Alfa Romeo Giulia: Business attire never looked so good

The Alfa Romeo Giulia is a head turner. In a world where saloons follow a rather similar mold, the Giulia mixes up the pack with an eye catching design which offers the discerning (probably business) driver a more aesthetically alluring proposition for their drive.

It may not quite have the sports car performance, but the large red brake calibers, sizable 18-inch wheels (available for an optional £750) and quintessentially shapely front of our Giulia Super give this car a look you don't tend to find in its size category.

This isn't a simple case of style over substance though, as the Giulia is also great to drive, with responsive handling and pleasing get-up and go. Sure there are a few niggles here and there, but with prices starting at £29,875 ($37,995) it's well worth your attention.

Look at me

We drove

Alfa Romeo Giulia Super

Engine: 2.2 Turbo Diesel
Power: 180bhp
Top speed: 143mph
0-62mph: 7.1 seconds
Fuel efficiency: 67.3mpg
Price: £40,960

When the Giulia pulled up outside our house for the first time we stood at the side of the road for a while and just admired it. This is a car where the pictures don't do it justice, it can only be fully appreciated in the flesh.

The unmistakably Alfa Romeo design language flows all the way through the long, slick body, culminating in the distinctive v-shaped front grille.

It has a relatively low ride height, giving it a sportier stance than similar sized BMWs, which may mean for some it's a little trickier to get in and out of, but we had no problem slipping inside the cabin.

Like the stance of the car on the outside, the driving position is close to the floor which again gives a sporty feel to a car that can nevertheless comfortably seat four adults and a couple of sets of golf clubs in the trunk.

The cabin is slick and efficient, although a healthy splash of plastic alongside the leather does slightly detracts from the premium appeal. That said, it's by no means a deal breaker.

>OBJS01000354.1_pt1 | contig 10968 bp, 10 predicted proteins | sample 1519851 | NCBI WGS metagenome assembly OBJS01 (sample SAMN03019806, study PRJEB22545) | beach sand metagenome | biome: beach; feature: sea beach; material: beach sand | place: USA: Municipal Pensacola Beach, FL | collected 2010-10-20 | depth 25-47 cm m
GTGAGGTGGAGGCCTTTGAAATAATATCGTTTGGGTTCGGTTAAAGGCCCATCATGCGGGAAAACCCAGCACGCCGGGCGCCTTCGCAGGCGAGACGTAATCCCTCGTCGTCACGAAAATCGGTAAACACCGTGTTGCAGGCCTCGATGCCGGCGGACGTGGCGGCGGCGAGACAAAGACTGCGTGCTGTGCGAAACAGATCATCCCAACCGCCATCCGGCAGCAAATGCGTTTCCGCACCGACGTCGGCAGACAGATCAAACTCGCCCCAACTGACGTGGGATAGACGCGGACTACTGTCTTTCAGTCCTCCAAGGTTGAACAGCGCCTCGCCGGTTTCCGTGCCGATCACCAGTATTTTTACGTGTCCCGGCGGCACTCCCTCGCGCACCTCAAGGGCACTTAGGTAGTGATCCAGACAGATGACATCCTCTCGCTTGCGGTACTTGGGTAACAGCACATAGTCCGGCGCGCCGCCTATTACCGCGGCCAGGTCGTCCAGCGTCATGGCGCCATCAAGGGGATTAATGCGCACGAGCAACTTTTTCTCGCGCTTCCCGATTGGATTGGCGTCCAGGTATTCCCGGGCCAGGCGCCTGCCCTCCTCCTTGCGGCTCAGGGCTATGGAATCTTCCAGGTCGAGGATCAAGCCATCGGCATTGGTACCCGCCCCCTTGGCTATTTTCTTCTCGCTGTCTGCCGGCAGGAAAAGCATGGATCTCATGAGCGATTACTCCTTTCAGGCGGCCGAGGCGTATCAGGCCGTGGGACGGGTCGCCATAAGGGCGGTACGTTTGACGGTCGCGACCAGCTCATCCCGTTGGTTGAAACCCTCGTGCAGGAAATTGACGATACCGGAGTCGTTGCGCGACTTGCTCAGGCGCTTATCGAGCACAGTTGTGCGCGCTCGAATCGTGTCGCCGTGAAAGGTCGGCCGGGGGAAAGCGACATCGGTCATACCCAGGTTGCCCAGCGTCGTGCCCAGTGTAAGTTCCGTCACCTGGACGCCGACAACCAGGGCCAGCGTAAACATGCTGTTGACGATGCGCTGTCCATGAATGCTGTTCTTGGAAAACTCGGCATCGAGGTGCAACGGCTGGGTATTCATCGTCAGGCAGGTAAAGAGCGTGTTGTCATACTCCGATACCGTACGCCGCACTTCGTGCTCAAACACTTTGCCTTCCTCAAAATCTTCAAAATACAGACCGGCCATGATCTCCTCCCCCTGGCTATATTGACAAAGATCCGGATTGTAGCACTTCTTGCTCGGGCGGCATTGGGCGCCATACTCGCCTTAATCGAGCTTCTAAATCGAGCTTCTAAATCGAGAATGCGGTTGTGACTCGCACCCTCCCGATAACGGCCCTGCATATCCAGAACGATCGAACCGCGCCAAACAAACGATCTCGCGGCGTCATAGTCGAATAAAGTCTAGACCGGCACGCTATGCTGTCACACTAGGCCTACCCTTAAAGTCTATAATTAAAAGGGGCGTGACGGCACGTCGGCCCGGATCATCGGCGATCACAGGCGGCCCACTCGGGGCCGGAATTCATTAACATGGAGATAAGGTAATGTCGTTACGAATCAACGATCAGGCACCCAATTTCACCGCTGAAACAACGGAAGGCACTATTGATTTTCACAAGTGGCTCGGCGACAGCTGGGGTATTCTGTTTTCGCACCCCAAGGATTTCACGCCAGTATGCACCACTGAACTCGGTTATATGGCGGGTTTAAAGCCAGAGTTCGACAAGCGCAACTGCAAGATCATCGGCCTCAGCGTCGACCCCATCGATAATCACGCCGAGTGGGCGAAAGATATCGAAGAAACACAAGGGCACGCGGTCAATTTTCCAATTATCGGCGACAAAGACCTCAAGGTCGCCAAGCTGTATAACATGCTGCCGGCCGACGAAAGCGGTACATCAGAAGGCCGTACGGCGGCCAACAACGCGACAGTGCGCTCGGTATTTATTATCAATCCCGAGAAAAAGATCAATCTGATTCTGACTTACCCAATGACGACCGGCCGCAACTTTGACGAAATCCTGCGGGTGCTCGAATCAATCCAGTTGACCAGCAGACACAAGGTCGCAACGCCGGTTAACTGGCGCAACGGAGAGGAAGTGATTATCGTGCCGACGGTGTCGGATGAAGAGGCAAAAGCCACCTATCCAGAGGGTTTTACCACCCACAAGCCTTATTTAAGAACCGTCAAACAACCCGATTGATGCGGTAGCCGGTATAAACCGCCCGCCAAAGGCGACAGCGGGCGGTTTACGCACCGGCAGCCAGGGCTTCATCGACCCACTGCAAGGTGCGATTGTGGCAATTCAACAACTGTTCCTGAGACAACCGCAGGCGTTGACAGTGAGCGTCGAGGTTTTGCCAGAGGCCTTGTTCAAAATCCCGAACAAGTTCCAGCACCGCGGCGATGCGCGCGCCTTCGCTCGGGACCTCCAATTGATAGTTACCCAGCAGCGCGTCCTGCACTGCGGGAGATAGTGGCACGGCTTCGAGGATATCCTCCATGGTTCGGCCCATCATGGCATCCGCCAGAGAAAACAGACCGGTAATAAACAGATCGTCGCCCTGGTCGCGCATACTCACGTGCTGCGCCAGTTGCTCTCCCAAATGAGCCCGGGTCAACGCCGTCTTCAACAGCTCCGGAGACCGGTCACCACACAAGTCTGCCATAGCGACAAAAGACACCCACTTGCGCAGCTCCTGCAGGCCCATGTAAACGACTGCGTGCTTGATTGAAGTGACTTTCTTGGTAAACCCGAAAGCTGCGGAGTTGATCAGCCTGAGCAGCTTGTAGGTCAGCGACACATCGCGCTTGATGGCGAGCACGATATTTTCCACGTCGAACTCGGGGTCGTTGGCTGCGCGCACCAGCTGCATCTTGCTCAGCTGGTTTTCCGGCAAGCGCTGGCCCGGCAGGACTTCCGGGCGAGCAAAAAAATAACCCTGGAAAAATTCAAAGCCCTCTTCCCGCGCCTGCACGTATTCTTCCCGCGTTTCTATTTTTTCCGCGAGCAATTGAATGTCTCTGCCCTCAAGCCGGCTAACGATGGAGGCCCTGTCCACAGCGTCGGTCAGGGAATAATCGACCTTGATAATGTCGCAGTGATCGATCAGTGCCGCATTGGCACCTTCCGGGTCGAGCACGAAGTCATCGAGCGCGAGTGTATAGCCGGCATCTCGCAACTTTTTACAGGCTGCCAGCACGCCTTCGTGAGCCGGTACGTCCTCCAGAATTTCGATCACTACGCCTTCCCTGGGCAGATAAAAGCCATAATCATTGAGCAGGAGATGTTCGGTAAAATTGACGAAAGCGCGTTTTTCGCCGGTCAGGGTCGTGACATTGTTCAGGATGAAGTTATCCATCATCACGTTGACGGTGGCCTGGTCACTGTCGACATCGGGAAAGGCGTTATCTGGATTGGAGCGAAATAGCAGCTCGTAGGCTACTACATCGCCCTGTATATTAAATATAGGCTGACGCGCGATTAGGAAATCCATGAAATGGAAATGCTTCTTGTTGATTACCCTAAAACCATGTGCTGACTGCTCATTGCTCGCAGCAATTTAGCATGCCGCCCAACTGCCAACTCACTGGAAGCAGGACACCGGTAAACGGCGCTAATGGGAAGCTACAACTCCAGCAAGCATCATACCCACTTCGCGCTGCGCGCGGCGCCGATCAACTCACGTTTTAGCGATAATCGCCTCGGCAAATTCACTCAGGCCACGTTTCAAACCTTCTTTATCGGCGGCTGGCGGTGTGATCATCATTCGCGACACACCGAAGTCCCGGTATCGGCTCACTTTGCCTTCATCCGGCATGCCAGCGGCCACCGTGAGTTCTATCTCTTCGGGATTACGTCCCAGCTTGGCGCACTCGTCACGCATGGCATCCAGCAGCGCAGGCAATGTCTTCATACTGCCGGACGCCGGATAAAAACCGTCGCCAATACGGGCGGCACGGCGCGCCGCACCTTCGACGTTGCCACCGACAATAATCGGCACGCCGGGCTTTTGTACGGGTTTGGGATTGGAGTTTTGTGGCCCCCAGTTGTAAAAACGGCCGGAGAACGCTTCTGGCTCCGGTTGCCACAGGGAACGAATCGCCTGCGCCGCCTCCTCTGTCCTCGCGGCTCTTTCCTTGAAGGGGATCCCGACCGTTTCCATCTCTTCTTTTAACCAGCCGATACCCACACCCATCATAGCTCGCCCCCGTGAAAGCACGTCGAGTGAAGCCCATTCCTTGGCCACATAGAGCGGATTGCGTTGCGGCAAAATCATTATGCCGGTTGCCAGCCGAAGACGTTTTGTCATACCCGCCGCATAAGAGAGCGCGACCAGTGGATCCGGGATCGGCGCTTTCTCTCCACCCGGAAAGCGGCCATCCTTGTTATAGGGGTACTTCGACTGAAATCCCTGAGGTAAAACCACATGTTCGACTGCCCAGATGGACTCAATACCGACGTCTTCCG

The race style front seats are comfortable and afford you plenty of room. The center console hides its cup holders under a neatly sliding panel and ensures the unified design of the interior isn't interrupted when you haven't got your daily caffeine fix sitting shotgun with you. There's an easy-access USB port just above this area too.

The central armrest also doubles as a storage bin housing a further USB port for charging devices in a secure, out of sight location.

Alfa Romeo Giulia design gallery

Comfortable and smooth, it’ll eat the miles

Press the start/stop button and the 2.2 liter turbo diesel four cylinder engine subtly comes to life. There's no loud roar or aggressive rumble, but there's still enough power under your right foot to get things moving swiftly.

It's pleasing to drive and the Giulia feels at home cruising on the motorway, with high speeds taken in its stride with little effort.

Head onto the rural lanes and switch the DNA driving mode selector to Dynamic and the Giulia proves responsive on tight bends and quick out of the corners – although it doesn't have the most explosive acceleration.

The automatic gearbox isn't the smoothest we've experienced, but you can opt for a manual mode using the paddle gear shifts located just behind the steering wheel. And we mean just behind it.